I've been trying to figure out whether the Obama administration's strategy of getting into what I think could fairly be called a "pissing match" is good for the administration or not. I heard a commentator today say that it was good both for the White House and for Limbaugh--for different reasons.
I'm not so sure.
And anyway there are three parties involved here not just two: the Obama administration, Rush Limbaugh, and the Republican Party.
For Limbaugh there are clear benefits: it improves his ratings. Being basically a radio entertainer, that meets his needs. For the Republican Party there are some clear disadvantages, especially for those trying to broaden the party's appeal beyond the conservative base. But those disadvantages are limited, since most politics in this country remains local and what Rush says helps or hurts the national Party. But no one elects a national party.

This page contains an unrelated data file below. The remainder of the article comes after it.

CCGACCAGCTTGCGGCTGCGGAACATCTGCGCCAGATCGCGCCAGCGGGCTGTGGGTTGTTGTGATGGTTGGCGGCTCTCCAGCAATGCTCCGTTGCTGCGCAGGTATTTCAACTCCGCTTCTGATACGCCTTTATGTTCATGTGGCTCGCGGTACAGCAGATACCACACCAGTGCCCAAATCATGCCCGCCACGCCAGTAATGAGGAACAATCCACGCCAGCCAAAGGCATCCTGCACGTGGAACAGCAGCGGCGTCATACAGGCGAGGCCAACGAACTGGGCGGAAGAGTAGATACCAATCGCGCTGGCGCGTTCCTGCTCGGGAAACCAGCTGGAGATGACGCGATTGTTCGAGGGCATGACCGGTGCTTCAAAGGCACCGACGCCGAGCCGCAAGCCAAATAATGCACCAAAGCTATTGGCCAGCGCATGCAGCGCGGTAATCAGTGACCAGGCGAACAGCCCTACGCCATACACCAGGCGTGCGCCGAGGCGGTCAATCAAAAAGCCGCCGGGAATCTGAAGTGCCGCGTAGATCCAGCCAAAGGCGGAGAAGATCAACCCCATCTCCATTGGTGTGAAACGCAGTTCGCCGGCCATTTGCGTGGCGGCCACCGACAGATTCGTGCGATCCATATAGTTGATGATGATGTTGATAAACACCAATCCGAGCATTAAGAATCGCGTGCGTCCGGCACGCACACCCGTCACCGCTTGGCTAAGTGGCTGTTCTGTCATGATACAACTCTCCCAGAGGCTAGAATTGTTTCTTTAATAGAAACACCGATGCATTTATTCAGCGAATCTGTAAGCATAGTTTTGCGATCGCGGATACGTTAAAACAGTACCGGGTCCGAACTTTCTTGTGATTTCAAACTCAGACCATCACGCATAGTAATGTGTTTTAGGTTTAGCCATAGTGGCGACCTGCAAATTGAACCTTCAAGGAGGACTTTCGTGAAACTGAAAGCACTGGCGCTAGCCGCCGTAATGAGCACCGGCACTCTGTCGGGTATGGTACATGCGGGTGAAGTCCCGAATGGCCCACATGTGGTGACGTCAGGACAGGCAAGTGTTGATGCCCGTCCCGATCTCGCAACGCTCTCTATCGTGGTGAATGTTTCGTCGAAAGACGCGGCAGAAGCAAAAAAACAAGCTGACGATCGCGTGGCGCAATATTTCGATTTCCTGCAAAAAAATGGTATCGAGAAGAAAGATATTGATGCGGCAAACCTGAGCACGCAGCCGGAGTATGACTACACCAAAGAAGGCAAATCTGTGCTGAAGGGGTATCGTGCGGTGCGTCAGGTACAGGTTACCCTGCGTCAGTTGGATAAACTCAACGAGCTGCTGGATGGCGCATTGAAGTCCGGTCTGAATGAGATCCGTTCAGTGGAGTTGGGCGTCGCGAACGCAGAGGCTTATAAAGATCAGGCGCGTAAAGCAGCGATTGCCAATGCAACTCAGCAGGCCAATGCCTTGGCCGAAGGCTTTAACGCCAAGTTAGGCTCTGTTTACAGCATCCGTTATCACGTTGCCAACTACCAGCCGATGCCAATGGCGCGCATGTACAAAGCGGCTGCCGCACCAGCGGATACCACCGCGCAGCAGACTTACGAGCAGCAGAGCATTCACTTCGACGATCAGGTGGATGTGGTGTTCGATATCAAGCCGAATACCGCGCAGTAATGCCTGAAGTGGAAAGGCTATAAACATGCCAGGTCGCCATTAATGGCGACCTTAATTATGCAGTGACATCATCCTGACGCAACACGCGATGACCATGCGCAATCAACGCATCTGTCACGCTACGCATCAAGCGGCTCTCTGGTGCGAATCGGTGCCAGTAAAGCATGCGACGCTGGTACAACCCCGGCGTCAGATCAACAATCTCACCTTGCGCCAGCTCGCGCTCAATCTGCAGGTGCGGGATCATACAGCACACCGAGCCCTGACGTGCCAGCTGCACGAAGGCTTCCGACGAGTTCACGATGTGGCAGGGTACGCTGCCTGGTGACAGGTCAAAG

The Obama administration, on the other hand, although it thinks it is being clever by identifying the Republicans with Limbaugh (an identification that, if the strategy worked, would be forotten by the next election), risks demeaning itself. Rush only feels more important (and rightly so) when the office of the President of the United States spends time and resources calling attention to him.
But does the Obama administration help itself in the eyes of the public by using the credibility of the Presidential Office arguing publicly with a radio entertainer?
I don't think so.